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A hot spot in computer science is most usually defined as a region of a computer program where a high proportion of executed instructions occur or where most time is spent during the program's execution (not necessarily the same thing since some instructions are faster than others).

If a program is stopped randomly, the program counter (the pointer to the next instruction to be executed) is frequently found to contain the address of an instruction within a certain range, possibly indicating code that is in need of optimization or even indicating the existence of a 'tight' CPU loop. This simple technique can actually be used as a method of detecting highly used instructions although somewhat more sophisticated methods, such as instruction set simulators or performance analyzers, achieve this more accurately and consistently.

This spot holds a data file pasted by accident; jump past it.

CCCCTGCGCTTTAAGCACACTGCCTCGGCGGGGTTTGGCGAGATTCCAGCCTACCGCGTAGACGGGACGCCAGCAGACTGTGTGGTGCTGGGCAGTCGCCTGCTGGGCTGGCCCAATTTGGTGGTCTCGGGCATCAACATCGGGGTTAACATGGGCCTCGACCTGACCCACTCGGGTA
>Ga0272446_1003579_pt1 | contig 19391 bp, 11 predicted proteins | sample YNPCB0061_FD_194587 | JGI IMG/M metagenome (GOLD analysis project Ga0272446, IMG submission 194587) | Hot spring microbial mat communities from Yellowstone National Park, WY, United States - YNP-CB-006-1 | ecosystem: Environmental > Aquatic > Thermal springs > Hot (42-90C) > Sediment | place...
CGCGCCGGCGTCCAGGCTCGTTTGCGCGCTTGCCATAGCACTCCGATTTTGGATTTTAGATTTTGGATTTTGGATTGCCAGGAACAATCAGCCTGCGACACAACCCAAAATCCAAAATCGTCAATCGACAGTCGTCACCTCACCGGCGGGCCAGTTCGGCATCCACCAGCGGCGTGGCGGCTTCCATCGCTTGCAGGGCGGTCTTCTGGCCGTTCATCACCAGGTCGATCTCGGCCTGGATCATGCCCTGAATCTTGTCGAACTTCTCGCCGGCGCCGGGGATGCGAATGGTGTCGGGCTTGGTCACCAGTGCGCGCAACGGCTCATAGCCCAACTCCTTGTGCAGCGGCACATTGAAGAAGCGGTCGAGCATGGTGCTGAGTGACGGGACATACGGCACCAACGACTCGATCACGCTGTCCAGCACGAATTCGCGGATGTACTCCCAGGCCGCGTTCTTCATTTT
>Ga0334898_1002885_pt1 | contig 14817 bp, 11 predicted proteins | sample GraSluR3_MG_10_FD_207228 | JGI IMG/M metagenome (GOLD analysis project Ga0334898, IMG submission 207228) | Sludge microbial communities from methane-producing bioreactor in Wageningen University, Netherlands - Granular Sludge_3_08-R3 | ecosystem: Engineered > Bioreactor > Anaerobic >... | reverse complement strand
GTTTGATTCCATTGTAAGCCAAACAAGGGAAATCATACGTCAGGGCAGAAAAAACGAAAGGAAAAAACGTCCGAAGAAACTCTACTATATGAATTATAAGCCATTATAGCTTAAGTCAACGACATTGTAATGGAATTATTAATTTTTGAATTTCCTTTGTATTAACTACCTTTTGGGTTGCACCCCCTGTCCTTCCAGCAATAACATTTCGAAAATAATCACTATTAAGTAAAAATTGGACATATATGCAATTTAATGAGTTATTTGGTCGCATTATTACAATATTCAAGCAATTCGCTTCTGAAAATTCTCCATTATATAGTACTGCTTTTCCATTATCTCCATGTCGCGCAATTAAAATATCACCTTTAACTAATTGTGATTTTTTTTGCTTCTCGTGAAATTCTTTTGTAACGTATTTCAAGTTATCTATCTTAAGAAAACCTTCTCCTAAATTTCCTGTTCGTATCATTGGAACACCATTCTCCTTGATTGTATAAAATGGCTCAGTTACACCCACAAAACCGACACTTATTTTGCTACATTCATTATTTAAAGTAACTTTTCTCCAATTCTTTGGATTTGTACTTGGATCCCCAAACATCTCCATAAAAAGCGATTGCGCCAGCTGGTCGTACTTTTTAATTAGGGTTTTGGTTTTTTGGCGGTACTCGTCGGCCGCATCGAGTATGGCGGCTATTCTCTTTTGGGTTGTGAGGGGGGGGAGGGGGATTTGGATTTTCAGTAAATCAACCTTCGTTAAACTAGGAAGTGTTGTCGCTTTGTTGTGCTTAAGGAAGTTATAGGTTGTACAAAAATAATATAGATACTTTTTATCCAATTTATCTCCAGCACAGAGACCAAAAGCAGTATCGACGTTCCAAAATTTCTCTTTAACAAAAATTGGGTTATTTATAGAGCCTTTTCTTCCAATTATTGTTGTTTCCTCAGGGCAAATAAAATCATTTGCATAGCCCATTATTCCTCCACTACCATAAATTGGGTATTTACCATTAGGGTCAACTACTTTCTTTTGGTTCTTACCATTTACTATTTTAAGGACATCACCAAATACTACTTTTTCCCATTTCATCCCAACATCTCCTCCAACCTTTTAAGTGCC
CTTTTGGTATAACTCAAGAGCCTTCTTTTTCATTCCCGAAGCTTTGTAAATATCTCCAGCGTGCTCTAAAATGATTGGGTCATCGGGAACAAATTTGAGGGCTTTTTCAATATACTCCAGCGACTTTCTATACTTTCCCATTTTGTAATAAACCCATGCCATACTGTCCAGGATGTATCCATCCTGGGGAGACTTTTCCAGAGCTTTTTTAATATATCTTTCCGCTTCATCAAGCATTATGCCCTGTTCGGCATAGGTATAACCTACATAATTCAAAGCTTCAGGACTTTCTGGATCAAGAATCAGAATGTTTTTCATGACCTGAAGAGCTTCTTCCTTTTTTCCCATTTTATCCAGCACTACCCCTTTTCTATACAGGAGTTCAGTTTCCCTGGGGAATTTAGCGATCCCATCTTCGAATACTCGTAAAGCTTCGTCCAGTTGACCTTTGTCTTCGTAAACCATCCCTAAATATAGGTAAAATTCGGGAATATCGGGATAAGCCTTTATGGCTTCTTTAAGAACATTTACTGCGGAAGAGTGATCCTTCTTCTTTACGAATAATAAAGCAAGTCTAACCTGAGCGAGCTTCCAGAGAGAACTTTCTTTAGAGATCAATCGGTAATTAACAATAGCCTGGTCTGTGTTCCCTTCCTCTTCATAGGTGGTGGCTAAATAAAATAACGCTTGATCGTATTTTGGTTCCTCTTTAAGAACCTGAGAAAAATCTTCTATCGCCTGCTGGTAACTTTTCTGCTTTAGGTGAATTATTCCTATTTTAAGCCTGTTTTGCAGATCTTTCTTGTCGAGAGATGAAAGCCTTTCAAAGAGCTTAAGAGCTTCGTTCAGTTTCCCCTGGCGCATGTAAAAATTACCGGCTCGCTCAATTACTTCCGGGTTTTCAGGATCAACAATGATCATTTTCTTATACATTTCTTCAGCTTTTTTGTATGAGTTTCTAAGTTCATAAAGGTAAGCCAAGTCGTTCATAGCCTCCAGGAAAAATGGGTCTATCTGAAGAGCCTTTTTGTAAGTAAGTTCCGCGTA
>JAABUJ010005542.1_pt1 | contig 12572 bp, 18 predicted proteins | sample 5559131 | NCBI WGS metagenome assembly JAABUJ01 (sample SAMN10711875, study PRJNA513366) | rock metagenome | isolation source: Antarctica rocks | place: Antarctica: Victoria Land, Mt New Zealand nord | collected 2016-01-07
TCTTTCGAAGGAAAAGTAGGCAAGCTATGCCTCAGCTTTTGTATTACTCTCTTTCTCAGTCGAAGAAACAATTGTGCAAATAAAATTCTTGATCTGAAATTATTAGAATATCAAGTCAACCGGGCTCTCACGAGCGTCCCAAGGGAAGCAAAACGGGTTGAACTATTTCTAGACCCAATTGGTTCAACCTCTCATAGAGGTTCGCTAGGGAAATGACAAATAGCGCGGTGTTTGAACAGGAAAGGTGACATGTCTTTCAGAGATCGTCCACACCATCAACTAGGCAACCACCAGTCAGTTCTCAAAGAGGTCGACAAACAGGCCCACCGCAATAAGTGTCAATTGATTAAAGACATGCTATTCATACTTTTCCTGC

History of hot spot detection

The computer scientist Donald Knuth described his first encounter with what he refers to as a jump trace in an interview for Dr. Dobb's Journal in 1996, saying:

In the '60s, someone invented the concept of a 'jump trace'. This was a way of altering the machine language of a program so it would change the next branch or jump instruction to retain control, so you could execute the program at fairly high speed instead of interpreting each instruction one at a time and record in a file just where a program diverged from sequentiality. By processing this file you could figure out where the program was spending most of its time. So the first day we had this software running, we applied it to our Fortran compiler supplied by, I suppose it was in those days, Control Data Corporation. We found out it was spending 87 percent of its time reading comments! The reason was that it was translating from one code system into another into another.[1]

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